Deuteronomy 6:4 – "Hear, O Israel: The Lord our God is one Lord.”
The Shema is an important prayer recited in the Jewish synagogues, and often the portion of Scripture that are first taught to the Jewish children. Jews would also recite the Shema in the morning and evening on a daily basis. All these practices reflect the significance that the Jews place upon the Shema. The Shema starts with “Shema Yisrael” which literally means “Hear O Israel”, requiring Israel to pay attention and listen up to what comes next. The Hebrew phrase for Deut 6:4 is “Shema Yisrael, Adonai Eloheinu, Adonai echad." Since a lot of blood has been spilled over the doctrinal meaning of “echad”, I would instead focus more on “Shema Yisrael” here.
Most believers would be familiar with the transfiguration of Jesus as recorded in the Synoptic Gospels (Matt 17:1–9, Mark 9:2-8 and Luke 9:28–36). Briefly, Jesus was transfigured on some high mountain emitting radiance and white light in the full sight of Peter, James and John. Moses and Elijah also appeared and seemed to be talking with Jesus about His departure. When Peter suggested to build tabernacles for the three of them, a bright cloud overshadowed all of them and the Father spoke out of the cloud, testifying about His Son Jesus. The specific words of the Father were:
“This is my beloved Son; listen to him.” (Mark 9:7)
“This is my Son, my Chosen One; listen to him!” (Luke 9:35)
“This is my beloved Son, with whom I am well pleased; listen to him.” (Matt 17:5)
Based on the above verses, we could tell that (1) the Father views Jesus as His Son, (2) the Son is His beloved, (3), the Son is His Chosen One, (4), the Son is pleasing in His sight, and (5) the rest of us are commanded by the Father to hear and listen to the Son Jesus. Peter in 2 Peter 1:17-18 also collaborated that this incident was no hallucination and what the three scribes had documented in the Synoptic Gospels is correct. But what has the transfiguration incident got to do with the Shema?
If you recall the backdrop for Deuteronomy 6, the Israelites were just given the Ten Commandments from God through Moses, who went up the Holy Mountain to receive the commandments. Moses acted as an agent to relay the commandments to Israel as a nation. Similarly, when Jesus went up to a high mountain and became transfigured, one wouldn’t need much creative imagination to see the parallel between the experience of Moses and that of Jesus. Also remember the manna in the wilderness, and the two loaves and five fishes? And there was the heavenly command for all to pay attention and listen to Jesus.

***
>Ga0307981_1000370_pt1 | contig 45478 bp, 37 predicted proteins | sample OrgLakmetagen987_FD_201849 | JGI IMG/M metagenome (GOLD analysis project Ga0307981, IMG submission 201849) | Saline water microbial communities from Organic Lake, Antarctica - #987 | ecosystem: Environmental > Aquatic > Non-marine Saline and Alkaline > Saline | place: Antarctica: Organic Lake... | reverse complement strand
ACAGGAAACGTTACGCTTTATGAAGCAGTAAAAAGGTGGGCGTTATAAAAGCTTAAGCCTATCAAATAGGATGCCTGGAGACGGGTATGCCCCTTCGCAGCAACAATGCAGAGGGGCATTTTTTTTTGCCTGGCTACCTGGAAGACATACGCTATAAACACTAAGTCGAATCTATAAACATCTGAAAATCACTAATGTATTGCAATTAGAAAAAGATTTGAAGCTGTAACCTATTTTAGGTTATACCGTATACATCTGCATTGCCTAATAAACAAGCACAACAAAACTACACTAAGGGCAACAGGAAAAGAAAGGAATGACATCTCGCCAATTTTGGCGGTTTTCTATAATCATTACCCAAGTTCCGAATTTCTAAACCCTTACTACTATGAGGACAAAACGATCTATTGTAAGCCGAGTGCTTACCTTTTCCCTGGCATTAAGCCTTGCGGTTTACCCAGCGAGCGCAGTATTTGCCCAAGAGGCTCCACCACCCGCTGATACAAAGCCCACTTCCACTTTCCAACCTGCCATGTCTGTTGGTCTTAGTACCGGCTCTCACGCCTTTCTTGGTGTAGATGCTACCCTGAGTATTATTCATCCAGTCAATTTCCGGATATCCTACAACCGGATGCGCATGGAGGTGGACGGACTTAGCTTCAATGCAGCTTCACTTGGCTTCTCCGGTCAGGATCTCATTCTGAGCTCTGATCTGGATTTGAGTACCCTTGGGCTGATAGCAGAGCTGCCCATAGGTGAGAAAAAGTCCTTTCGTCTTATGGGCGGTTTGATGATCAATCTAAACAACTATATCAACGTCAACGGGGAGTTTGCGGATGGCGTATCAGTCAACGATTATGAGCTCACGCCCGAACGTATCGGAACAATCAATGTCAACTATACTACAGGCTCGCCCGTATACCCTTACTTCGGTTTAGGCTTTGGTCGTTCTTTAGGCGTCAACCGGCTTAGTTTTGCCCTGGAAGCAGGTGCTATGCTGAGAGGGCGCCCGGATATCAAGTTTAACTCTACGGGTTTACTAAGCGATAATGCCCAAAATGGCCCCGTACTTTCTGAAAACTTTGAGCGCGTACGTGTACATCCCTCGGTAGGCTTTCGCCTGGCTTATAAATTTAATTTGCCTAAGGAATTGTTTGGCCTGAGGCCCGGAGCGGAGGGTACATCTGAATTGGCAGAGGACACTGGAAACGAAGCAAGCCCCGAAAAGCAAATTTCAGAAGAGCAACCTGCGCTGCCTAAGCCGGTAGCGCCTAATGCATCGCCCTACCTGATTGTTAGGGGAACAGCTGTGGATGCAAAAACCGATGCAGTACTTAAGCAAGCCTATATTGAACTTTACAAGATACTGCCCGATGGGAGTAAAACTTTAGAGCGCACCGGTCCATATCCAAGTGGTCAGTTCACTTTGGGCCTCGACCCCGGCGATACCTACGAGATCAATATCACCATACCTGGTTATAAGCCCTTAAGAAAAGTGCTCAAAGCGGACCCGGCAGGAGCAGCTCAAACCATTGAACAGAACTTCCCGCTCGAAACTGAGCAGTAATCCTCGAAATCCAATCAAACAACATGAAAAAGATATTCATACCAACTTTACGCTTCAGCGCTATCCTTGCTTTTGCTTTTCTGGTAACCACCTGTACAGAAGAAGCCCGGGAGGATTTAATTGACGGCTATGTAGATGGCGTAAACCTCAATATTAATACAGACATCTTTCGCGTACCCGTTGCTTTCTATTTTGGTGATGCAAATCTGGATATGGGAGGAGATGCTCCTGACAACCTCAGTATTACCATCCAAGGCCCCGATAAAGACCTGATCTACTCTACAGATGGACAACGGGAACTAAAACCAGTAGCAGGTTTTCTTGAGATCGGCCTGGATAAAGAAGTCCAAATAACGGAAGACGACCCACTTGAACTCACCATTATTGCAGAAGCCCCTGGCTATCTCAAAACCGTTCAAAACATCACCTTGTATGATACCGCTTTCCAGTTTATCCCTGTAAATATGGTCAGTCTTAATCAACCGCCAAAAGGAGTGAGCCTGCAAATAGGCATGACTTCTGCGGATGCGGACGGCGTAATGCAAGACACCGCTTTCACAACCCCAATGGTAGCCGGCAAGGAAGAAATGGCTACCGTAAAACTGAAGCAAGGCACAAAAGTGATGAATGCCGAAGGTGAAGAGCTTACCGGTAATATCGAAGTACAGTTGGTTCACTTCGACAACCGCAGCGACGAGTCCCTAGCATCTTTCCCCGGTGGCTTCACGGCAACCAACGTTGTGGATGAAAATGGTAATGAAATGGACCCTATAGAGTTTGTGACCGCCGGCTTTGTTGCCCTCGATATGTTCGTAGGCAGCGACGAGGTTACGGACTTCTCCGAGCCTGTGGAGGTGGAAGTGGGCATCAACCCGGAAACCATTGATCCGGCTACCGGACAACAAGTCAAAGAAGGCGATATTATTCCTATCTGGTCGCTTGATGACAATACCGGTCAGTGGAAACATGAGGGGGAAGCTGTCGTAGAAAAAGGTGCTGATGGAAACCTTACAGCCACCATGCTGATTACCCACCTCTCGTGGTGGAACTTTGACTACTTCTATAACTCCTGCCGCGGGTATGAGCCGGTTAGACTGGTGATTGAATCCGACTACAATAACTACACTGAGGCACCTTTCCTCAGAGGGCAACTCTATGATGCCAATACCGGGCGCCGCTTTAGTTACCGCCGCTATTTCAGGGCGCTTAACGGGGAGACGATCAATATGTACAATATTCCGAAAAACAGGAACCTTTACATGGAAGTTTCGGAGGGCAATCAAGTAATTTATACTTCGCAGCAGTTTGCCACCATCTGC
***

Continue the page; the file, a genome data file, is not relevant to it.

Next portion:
I often wonder if there was a divine play of words here, such that God was asking the nation Israel to listen to Jesus who is the true Israel. Was it a coincident that Jesus gathered 12 disciples when the nation Israel had 12 tribes? In Isaiah, Israel was portrayed as God’s servant, a light unto nations, and salvation until the end of the earth (Isa 42:6, Isa 49:6, Isa 60:3). Messianic believers would readily confess that Jesus fits all the descriptions and had done what the nation Israel did not manage to accomplish. He is the Suffering Servant, Light of the world, and Salvation to Jews and Gentiles. Now, who is Israel?
Deuteronomy 6:5 – “And thou shalt love the Lord thy God with all thine heart, and with all thy soul, and with all thy might.”
The Shema continues to instruct us that we should love God with all our heart, soul, mind and strength. It doesn’t take long to recall that Christ said exactly the same thing about the greatest commandment and the greater commandment in the New Testament (listed below).
“You shall love the Lord your God with all your heart and with all your soul and with all your mind… You shall love your neighbour as yourself.” (Matt 22:37-40)
“And you shall love the Lord your God with all your heart and with all your soul and with all your mind and with all your strength… You shall love your neighbour as yourself.’” (Mark 12:29-31)
“You shall love the Lord your God with all your heart and with all your soul and with all your strength and with all your mind, and your neighbour as yourself.” (Luke 10:25-28)
Before we get away thinking that Christ had invented and expanded the scope and definition of loving God to cover the neighbours, God had already commanded in Leviticus 19:18 that “Thou shalt love thy neighbour as thyself." There was no new element introduced by Christ. Loving God and people was in fact a good summary of the entire Law and Prophet, endorsed by Christ. This goes to show that while the Old Testament is about the Old Covenant, the Old Covenant is not entirely void of love and grace, something which stood out even more under the New Covenant in the New Testament.
Deuteronomy 6:6 – “And these words, which I command thee this day, shall be in thine heart."
And the Shema continues to paint the future picture of the indwelling Spirit, something that the prophet Jeremiah and Joel saw post-Mount of Olives (Acts 1:9). A brief survey of the Scripture is more than sufficient to show the fulfilment of the New Covenant in Jesus Christ.
"I will put my law in their minds and write it on their hearts. I will be their God, and they will be my people.” (Jer 31:33)
"And afterward, I will pour out my Spirit on all people.” (Joel 2:28)
“You show that you are a letter from Christ, the result of our ministry, written not with ink but with the Spirit of the living God, not on tablets of stone but on tablets of human hearts.” (2 Cor 3:3)
At the end of this reading, you would have to agree that even within the three short introductory verses of the Shema, there is an abundance of treasures buried within to be discovered. The rewards is Eternal Life (John 17:3). Apparently, Deut 6:4 was not the first instance where Israel was asked to pay attention and listen up. It just happened that this portion of the Scripture forms the Shema. But definitely, it is not the last for all of us.
Shema Yisrael, Shema Yeshua.